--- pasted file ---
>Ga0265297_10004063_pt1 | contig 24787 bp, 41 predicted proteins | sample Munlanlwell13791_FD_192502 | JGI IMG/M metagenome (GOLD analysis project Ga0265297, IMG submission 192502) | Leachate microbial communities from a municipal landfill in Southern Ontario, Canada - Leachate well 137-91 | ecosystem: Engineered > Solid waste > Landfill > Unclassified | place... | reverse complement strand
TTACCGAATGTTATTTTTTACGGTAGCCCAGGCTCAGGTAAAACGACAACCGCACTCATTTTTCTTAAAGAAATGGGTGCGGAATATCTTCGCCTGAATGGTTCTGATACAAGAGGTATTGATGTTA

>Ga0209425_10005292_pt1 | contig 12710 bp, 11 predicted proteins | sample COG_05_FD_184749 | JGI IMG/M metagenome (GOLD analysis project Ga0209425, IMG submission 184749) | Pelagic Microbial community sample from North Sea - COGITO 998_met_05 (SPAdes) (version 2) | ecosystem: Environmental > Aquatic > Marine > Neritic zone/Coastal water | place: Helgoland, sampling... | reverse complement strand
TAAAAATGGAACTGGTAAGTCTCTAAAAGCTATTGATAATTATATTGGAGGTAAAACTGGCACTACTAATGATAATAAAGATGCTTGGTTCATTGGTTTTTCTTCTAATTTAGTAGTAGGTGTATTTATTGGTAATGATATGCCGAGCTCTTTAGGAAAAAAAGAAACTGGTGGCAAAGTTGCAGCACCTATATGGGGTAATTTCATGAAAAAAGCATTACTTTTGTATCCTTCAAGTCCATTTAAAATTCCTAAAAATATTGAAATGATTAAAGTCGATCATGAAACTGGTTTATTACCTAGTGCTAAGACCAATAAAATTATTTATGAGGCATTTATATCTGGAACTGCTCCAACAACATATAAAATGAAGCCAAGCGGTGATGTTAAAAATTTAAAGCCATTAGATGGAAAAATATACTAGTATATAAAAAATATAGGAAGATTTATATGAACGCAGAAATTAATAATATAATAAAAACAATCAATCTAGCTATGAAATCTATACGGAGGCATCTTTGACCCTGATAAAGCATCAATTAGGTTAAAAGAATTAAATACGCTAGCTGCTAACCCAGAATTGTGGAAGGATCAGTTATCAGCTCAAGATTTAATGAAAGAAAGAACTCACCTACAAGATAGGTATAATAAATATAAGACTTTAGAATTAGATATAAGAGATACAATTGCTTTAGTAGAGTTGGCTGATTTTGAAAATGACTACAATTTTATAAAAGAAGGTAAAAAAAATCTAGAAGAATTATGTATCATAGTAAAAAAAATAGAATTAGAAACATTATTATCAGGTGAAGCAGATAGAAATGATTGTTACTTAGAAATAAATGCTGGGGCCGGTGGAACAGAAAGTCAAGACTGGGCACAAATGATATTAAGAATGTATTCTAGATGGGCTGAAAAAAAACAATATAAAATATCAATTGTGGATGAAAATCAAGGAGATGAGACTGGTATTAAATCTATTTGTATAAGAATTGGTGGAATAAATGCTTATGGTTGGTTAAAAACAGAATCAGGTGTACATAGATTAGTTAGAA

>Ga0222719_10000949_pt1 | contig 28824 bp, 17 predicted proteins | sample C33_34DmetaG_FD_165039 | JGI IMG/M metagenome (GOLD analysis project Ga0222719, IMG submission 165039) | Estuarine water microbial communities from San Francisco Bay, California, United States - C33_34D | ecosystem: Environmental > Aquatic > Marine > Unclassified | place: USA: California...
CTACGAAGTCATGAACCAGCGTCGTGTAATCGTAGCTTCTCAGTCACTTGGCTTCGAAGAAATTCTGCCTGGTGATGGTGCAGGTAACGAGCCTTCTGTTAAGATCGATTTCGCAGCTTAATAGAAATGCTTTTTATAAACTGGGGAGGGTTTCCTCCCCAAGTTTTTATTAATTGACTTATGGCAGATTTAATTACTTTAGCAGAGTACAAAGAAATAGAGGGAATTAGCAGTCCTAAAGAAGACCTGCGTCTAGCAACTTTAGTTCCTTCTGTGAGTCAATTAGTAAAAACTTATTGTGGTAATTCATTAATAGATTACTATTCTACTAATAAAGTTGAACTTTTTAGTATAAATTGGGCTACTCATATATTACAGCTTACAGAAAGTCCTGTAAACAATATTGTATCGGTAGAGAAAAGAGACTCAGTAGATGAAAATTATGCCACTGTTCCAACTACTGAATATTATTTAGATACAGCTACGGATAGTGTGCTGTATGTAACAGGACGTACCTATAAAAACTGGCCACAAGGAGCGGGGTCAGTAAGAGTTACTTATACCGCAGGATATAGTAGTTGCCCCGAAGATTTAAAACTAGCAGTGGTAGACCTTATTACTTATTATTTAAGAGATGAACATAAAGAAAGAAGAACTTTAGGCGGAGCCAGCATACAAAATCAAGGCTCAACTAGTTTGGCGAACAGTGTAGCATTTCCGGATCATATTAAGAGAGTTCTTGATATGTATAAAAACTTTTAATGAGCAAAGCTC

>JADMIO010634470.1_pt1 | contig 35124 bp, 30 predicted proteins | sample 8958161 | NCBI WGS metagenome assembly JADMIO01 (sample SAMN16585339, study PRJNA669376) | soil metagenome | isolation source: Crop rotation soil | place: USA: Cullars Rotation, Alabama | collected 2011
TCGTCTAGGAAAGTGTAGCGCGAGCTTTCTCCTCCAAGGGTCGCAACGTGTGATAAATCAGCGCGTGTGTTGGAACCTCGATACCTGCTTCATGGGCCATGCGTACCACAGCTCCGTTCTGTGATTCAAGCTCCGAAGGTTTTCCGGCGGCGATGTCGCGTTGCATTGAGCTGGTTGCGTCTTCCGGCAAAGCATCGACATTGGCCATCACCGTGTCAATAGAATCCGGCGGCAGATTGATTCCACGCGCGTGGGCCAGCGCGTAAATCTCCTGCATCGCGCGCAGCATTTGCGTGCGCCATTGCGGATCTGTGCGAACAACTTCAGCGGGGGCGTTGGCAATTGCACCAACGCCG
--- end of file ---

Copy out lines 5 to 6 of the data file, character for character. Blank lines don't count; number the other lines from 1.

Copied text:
>Ga0222719_10000949_pt1 | contig 28824 bp, 17 predicted proteins | sample C33_34DmetaG_FD_165039 | JGI IMG/M metagenome (GOLD analysis project Ga0222719, IMG submission 165039) | Estuarine water microbial communities from San Francisco Bay, California, United States - C33_34D | ecosystem: Environmental > Aquatic > Marine > Unclassified | place: USA: California...
CTACGAAGTCATGAACCAGCGTCGTGTAATCGTAGCTTCTCAGTCACTTGGCTTCGAAGAAATTCTGCCTGGTGATGGTGCAGGTAACGAGCCTTCTGTTAAGATCGATTTCGCAGCTTAATAGAAATGCTTTTTATAAACTGGGGAGGGTTTCCTCCCCAAGTTTTTATTAATTGACTTATGGCAGATTTAATTACTTTAGCAGAGTACAAAGAAATAGAGGGAATTAGCAGTCCTAAAGAAGACCTGCGTCTAGCAACTTTAGTTCCTTCTGTGAGTCAATTAGTAAAAACTTATTGTGGTAATTCATTAATAGATTACTATTCTACTAATAAAGTTGAACTTTTTAGTATAAATTGGGCTACTCATATATTACAGCTTACAGAAAGTCCTGTAAACAATATTGTATCGGTAGAGAAAAGAGACTCAGTAGATGAAAATTATGCCACTGTTCCAACTACTGAATATTATTTAGATACAGCTACGGATAGTGTGCTGTATGTAACAGGACGTACCTATAAAAACTGGCCACAAGGAGCGGGGTCAGTAAGAGTTACTTATACCGCAGGATATAGTAGTTGCCCCGAAGATTTAAAACTAGCAGTGGTAGACCTTATTACTTATTATTTAAGAGATGAACATAAAGAAAGAAGAACTTTAGGCGGAGCCAGCATACAAAATCAAGGCTCAACTAGTTTGGCGAACAGTGTAGCATTTCCGGATCATATTAAGAGAGTTCTTGATATGTATAAAAACTTTTAATGAGCAAAGCTC